United States v. Morillo - 68 U.S. 706 (1863)
U.S. Supreme Court
United States v. Morillo, 68 U.S. 1 Wall. 706 706 (1863)
United States v. Morillo
68 U.S. (1 Wall.) 706
1. When the government does not claim land in California as public land, this Court will not entertain jurisdiction of an appeal by the United States from a district court there under the Act of 3 March, 1851, for the settlement of private land claims; it has no jurisdiction under that act -- nor has the district court -- when the controversy is between individuals wholly.
2. In an appeal by the United States from a decree of one of those courts, where the proceeding below was to have a land title confirmed under this Act of March 3, 1851, an assertion by the counsel of the United States that the controversy is between individuals wholly, and that the United States have no interest in the case, is sufficient to satisfy the Court of that fact so far as respects the United States itself. But it is
not sufficient, the record itself not showing the fact, to satisfy the Court as respects the opposing party. Hence, although if this Court has no jurisdiction because the controversy is between private individuals wholly, the court below had none either, yet where the fact of such individual interest in the suit rests wholly on the admission of the United States here, and the opposing party is not represented here by counsel, this Court will not reverse the decree below, but will only dismiss the case.
Appeal by the United States from the decree of the District Court for the Southern District of California confirming a claim to land under the act of 3 March, 1851, entitled "An act to ascertain and settle the private land claims in the state of California." * The act having, by a previous section, enacted that "each and every person" claiming lands in California under title derived from the Spanish or Mexican government should present them with evidence to a Board of Commissioners appointed by the act, who should examine the same "upon such evidence, and upon the evidence produced by the United States," and should decide on it, in its 13th and 15th sections provides as follows:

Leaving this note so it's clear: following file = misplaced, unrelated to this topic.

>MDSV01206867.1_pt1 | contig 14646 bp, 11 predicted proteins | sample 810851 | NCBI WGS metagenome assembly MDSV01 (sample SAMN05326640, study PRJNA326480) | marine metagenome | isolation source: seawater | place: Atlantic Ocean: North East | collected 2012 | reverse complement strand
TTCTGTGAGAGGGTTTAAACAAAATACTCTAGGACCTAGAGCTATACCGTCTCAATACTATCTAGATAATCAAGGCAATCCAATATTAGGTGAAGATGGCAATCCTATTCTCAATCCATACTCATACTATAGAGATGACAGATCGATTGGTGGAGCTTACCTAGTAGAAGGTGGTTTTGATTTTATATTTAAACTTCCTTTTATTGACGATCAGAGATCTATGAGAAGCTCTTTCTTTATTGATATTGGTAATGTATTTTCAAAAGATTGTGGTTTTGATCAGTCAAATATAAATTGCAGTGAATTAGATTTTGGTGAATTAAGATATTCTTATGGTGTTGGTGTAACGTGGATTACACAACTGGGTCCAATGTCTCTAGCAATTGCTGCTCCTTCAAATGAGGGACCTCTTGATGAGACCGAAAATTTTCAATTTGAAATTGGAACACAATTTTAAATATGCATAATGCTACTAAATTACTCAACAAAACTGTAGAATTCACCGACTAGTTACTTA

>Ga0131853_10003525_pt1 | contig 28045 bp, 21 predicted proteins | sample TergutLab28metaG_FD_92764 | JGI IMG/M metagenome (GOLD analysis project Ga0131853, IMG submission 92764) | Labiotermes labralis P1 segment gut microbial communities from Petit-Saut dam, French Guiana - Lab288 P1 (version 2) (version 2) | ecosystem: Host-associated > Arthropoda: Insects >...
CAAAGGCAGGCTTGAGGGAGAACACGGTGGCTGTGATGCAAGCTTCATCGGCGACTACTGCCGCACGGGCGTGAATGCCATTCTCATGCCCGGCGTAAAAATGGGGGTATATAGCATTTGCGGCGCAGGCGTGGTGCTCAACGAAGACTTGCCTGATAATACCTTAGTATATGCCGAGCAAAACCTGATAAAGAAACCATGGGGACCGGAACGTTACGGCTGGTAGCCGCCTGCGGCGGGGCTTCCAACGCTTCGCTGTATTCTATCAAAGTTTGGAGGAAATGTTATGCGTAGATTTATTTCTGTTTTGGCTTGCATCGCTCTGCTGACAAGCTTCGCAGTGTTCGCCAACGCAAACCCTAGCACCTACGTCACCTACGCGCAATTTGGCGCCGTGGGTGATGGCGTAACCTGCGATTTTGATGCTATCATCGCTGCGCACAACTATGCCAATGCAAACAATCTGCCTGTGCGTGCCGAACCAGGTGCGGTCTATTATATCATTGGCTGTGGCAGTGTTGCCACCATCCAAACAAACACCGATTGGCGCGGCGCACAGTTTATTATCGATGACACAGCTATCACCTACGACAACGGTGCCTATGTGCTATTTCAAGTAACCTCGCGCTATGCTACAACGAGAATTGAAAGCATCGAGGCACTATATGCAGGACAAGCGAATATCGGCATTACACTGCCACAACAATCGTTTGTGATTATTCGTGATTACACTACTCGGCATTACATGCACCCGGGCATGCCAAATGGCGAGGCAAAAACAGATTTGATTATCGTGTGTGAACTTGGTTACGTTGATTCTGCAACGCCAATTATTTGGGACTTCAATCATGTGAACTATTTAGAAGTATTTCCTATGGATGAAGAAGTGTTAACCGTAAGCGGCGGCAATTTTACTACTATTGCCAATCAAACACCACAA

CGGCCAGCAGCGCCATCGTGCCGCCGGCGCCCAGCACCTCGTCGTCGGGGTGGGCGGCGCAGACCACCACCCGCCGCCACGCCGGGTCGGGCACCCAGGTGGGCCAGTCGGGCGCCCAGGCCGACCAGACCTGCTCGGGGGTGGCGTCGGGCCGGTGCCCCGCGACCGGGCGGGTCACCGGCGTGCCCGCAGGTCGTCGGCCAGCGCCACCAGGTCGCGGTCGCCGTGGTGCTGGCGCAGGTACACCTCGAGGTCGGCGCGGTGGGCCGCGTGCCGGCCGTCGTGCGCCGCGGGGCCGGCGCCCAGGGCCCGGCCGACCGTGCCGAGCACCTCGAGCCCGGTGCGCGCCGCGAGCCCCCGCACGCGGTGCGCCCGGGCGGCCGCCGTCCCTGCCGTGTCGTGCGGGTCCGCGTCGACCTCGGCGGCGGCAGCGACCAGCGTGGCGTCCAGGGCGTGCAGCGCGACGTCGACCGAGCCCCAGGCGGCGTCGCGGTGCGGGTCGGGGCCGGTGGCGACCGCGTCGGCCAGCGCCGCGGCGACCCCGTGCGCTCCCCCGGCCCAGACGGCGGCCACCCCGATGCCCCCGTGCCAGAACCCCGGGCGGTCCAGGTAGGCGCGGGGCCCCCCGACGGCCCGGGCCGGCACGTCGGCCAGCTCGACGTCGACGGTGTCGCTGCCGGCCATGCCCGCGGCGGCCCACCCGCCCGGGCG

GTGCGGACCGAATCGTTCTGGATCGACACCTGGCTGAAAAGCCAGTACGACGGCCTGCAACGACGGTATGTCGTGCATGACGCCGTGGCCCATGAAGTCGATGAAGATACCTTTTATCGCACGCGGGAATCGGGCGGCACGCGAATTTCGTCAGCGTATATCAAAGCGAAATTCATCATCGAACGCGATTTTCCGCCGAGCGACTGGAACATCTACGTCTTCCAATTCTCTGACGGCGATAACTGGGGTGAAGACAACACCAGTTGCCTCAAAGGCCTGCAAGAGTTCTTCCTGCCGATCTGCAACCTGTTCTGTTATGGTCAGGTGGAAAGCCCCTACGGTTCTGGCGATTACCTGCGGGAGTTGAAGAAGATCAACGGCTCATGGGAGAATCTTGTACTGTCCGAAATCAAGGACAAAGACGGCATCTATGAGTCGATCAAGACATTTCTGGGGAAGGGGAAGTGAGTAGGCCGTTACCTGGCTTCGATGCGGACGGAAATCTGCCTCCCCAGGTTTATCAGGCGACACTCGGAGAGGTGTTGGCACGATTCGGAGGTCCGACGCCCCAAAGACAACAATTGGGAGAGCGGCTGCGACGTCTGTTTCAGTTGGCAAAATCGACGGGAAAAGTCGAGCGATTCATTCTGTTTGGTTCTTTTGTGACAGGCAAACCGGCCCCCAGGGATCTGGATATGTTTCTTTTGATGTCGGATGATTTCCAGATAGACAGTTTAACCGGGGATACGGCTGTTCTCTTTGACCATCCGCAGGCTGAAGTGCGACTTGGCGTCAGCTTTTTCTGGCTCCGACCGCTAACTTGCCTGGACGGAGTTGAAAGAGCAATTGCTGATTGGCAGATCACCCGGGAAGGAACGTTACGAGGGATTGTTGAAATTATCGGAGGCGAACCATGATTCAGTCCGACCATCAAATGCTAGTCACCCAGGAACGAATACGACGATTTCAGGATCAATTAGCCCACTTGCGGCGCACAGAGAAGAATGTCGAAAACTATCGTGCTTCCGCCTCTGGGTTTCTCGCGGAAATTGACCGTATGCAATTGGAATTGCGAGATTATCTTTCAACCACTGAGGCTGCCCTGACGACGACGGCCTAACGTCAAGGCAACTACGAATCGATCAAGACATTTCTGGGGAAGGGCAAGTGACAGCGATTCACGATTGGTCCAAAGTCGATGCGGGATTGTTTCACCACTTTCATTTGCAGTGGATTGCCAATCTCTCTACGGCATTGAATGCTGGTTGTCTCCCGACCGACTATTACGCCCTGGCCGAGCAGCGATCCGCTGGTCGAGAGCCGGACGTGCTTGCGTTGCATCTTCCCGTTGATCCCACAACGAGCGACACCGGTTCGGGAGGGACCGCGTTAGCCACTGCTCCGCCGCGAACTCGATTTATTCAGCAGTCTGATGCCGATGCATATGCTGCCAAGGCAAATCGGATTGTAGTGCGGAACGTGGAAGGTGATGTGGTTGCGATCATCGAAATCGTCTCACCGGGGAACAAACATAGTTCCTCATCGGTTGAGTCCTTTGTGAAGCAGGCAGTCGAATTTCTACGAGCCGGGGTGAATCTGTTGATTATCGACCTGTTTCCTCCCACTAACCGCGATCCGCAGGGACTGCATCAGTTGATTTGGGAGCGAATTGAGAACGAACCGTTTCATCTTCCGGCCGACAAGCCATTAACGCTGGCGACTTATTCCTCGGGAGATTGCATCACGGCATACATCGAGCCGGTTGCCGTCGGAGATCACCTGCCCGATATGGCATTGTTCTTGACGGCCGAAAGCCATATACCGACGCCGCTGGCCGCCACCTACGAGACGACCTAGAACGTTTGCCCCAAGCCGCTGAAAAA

"SECTION 13. All lands, the claims to which have been finally rejected by the commissioners &c., or which shall be finally decided to be invalid by the district or supreme court, and all lands the claims to which shall not have been presented to the said commissioners within two years after the date of this act shall be deemed, held and considered as part of the public domain of the United States. Provided &c."
"SECTION 15. The final decrees rendered by the said commissioners, or by the district or Supreme Court of the United States, or any patent to be issued under this act, shall be conclusive between the United States and the said claimants only, and shall not affect the interests of third persons."
It was part of the case in this Court, made so by the assertion of the United States, that the land in controversy had been confirmed to a person other than the claimant appellee, to-wit, had been confirmed to one Ramon Yorba. But this fact did not appear in the record; nor was there evidence of any
kind as to the date of this alleged decree -- that is to say, whether it was prior to subsequent to the one from which the present appeal was taken. In this state of facts, the question upon this assertion by the Attorney General of the United States, or his deputy, that the government had no further interest in the case, was, what form of order or decree should be made in this Court; whether a decree of reversal, with direction to the court below to dismiss as wanting jurisdiction, or a decree here of dismissal simply?